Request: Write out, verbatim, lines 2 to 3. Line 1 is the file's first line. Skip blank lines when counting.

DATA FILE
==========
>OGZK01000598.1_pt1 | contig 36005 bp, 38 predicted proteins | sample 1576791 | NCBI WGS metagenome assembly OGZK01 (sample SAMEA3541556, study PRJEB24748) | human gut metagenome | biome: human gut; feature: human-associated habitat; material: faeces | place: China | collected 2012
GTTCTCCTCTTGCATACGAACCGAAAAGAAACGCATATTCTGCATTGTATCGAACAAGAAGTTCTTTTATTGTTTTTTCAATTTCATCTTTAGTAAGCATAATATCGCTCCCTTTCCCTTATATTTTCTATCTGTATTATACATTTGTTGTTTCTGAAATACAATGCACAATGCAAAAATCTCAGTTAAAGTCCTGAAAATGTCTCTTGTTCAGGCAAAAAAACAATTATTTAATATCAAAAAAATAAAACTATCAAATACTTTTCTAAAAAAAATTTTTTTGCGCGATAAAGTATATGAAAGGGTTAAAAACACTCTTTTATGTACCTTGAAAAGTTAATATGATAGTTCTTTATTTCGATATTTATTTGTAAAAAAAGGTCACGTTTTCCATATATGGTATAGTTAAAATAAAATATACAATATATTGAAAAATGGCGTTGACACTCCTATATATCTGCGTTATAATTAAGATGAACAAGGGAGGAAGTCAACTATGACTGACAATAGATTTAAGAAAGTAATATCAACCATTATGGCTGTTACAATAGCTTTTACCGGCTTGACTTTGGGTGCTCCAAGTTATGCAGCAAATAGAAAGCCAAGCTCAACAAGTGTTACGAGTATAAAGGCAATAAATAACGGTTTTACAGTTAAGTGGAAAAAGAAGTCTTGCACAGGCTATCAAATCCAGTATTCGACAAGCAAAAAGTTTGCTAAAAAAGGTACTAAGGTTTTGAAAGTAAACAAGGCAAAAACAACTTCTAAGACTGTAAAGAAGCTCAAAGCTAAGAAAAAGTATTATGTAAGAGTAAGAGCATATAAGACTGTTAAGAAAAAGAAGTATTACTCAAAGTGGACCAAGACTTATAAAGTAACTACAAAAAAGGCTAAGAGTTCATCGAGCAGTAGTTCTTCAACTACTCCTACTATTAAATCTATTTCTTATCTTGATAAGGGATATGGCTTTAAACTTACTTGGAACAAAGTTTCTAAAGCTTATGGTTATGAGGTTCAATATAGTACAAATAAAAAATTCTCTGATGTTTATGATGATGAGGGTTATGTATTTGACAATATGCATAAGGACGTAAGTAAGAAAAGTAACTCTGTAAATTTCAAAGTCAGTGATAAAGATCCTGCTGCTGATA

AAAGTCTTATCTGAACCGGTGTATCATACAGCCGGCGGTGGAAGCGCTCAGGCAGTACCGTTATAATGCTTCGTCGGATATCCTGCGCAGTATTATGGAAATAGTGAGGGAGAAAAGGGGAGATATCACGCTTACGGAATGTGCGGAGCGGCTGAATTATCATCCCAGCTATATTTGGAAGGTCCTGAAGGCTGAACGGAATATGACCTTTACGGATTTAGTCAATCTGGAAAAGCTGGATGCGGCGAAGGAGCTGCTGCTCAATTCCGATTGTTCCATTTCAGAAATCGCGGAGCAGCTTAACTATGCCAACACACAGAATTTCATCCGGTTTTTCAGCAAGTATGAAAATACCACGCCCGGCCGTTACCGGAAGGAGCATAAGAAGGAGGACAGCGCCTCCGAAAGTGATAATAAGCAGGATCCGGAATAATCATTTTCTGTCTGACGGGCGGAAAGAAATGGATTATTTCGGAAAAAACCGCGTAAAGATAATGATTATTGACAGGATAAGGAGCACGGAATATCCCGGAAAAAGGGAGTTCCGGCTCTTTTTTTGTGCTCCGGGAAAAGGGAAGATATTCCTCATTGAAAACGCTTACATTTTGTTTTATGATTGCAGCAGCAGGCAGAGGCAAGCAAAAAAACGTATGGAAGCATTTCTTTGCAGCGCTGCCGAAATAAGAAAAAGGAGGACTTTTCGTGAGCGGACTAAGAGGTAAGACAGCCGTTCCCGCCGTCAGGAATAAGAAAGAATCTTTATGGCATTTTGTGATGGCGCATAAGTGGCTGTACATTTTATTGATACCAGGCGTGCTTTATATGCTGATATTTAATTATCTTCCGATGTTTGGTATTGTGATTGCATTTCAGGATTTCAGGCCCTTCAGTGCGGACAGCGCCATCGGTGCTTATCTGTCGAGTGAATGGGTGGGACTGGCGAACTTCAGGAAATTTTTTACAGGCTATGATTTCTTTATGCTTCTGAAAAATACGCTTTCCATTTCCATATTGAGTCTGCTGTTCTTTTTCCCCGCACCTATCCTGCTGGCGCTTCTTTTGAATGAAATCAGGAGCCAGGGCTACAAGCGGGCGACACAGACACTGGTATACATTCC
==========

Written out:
GTTCTCCTCTTGCATACGAACCGAAAAGAAACGCATATTCTGCATTGTATCGAACAAGAAGTTCTTTTATTGTTTTTTCAATTTCATCTTTAGTAAGCATAATATCGCTCCCTTTCCCTTATATTTTCTATCTGTATTATACATTTGTTGTTTCTGAAATACAATGCACAATGCAAAAATCTCAGTTAAAGTCCTGAAAATGTCTCTTGTTCAGGCAAAAAAACAATTATTTAATATCAAAAAAATAAAACTATCAAATACTTTTCTAAAAAAAATTTTTTTGCGCGATAAAGTATATGAAAGGGTTAAAAACACTCTTTTATGTACCTTGAAAAGTTAATATGATAGTTCTTTATTTCGATATTTATTTGTAAAAAAAGGTCACGTTTTCCATATATGGTATAGTTAAAATAAAATATACAATATATTGAAAAATGGCGTTGACACTCCTATATATCTGCGTTATAATTAAGATGAACAAGGGAGGAAGTCAACTATGACTGACAATAGATTTAAGAAAGTAATATCAACCATTATGGCTGTTACAATAGCTTTTACCGGCTTGACTTTGGGTGCTCCAAGTTATGCAGCAAATAGAAAGCCAAGCTCAACAAGTGTTACGAGTATAAAGGCAATAAATAACGGTTTTACAGTTAAGTGGAAAAAGAAGTCTTGCACAGGCTATCAAATCCAGTATTCGACAAGCAAAAAGTTTGCTAAAAAAGGTACTAAGGTTTTGAAAGTAAACAAGGCAAAAACAACTTCTAAGACTGTAAAGAAGCTCAAAGCTAAGAAAAAGTATTATGTAAGAGTAAGAGCATATAAGACTGTTAAGAAAAAGAAGTATTACTCAAAGTGGACCAAGACTTATAAAGTAACTACAAAAAAGGCTAAGAGTTCATCGAGCAGTAGTTCTTCAACTACTCCTACTATTAAATCTATTTCTTATCTTGATAAGGGATATGGCTTTAAACTTACTTGGAACAAAGTTTCTAAAGCTTATGGTTATGAGGTTCAATATAGTACAAATAAAAAATTCTCTGATGTTTATGATGATGAGGGTTATGTATTTGACAATATGCATAAGGACGTAAGTAAGAAAAGTAACTCTGTAAATTTCAAAGTCAGTGATAAAGATCCTGCTGCTGATA

AAAGTCTTATCTGAACCGGTGTATCATACAGCCGGCGGTGGAAGCGCTCAGGCAGTACCGTTATAATGCTTCGTCGGATATCCTGCGCAGTATTATGGAAATAGTGAGGGAGAAAAGGGGAGATATCACGCTTACGGAATGTGCGGAGCGGCTGAATTATCATCCCAGCTATATTTGGAAGGTCCTGAAGGCTGAACGGAATATGACCTTTACGGATTTAGTCAATCTGGAAAAGCTGGATGCGGCGAAGGAGCTGCTGCTCAATTCCGATTGTTCCATTTCAGAAATCGCGGAGCAGCTTAACTATGCCAACACACAGAATTTCATCCGGTTTTTCAGCAAGTATGAAAATACCACGCCCGGCCGTTACCGGAAGGAGCATAAGAAGGAGGACAGCGCCTCCGAAAGTGATAATAAGCAGGATCCGGAATAATCATTTTCTGTCTGACGGGCGGAAAGAAATGGATTATTTCGGAAAAAACCGCGTAAAGATAATGATTATTGACAGGATAAGGAGCACGGAATATCCCGGAAAAAGGGAGTTCCGGCTCTTTTTTTGTGCTCCGGGAAAAGGGAAGATATTCCTCATTGAAAACGCTTACATTTTGTTTTATGATTGCAGCAGCAGGCAGAGGCAAGCAAAAAAACGTATGGAAGCATTTCTTTGCAGCGCTGCCGAAATAAGAAAAAGGAGGACTTTTCGTGAGCGGACTAAGAGGTAAGACAGCCGTTCCCGCCGTCAGGAATAAGAAAGAATCTTTATGGCATTTTGTGATGGCGCATAAGTGGCTGTACATTTTATTGATACCAGGCGTGCTTTATATGCTGATATTTAATTATCTTCCGATGTTTGGTATTGTGATTGCATTTCAGGATTTCAGGCCCTTCAGTGCGGACAGCGCCATCGGTGCTTATCTGTCGAGTGAATGGGTGGGACTGGCGAACTTCAGGAAATTTTTTACAGGCTATGATTTCTTTATGCTTCTGAAAAATACGCTTTCCATTTCCATATTGAGTCTGCTGTTCTTTTTCCCCGCACCTATCCTGCTGGCGCTTCTTTTGAATGAAATCAGGAGCCAGGGCTACAAGCGGGCGACACAGACACTGGTATACATTCC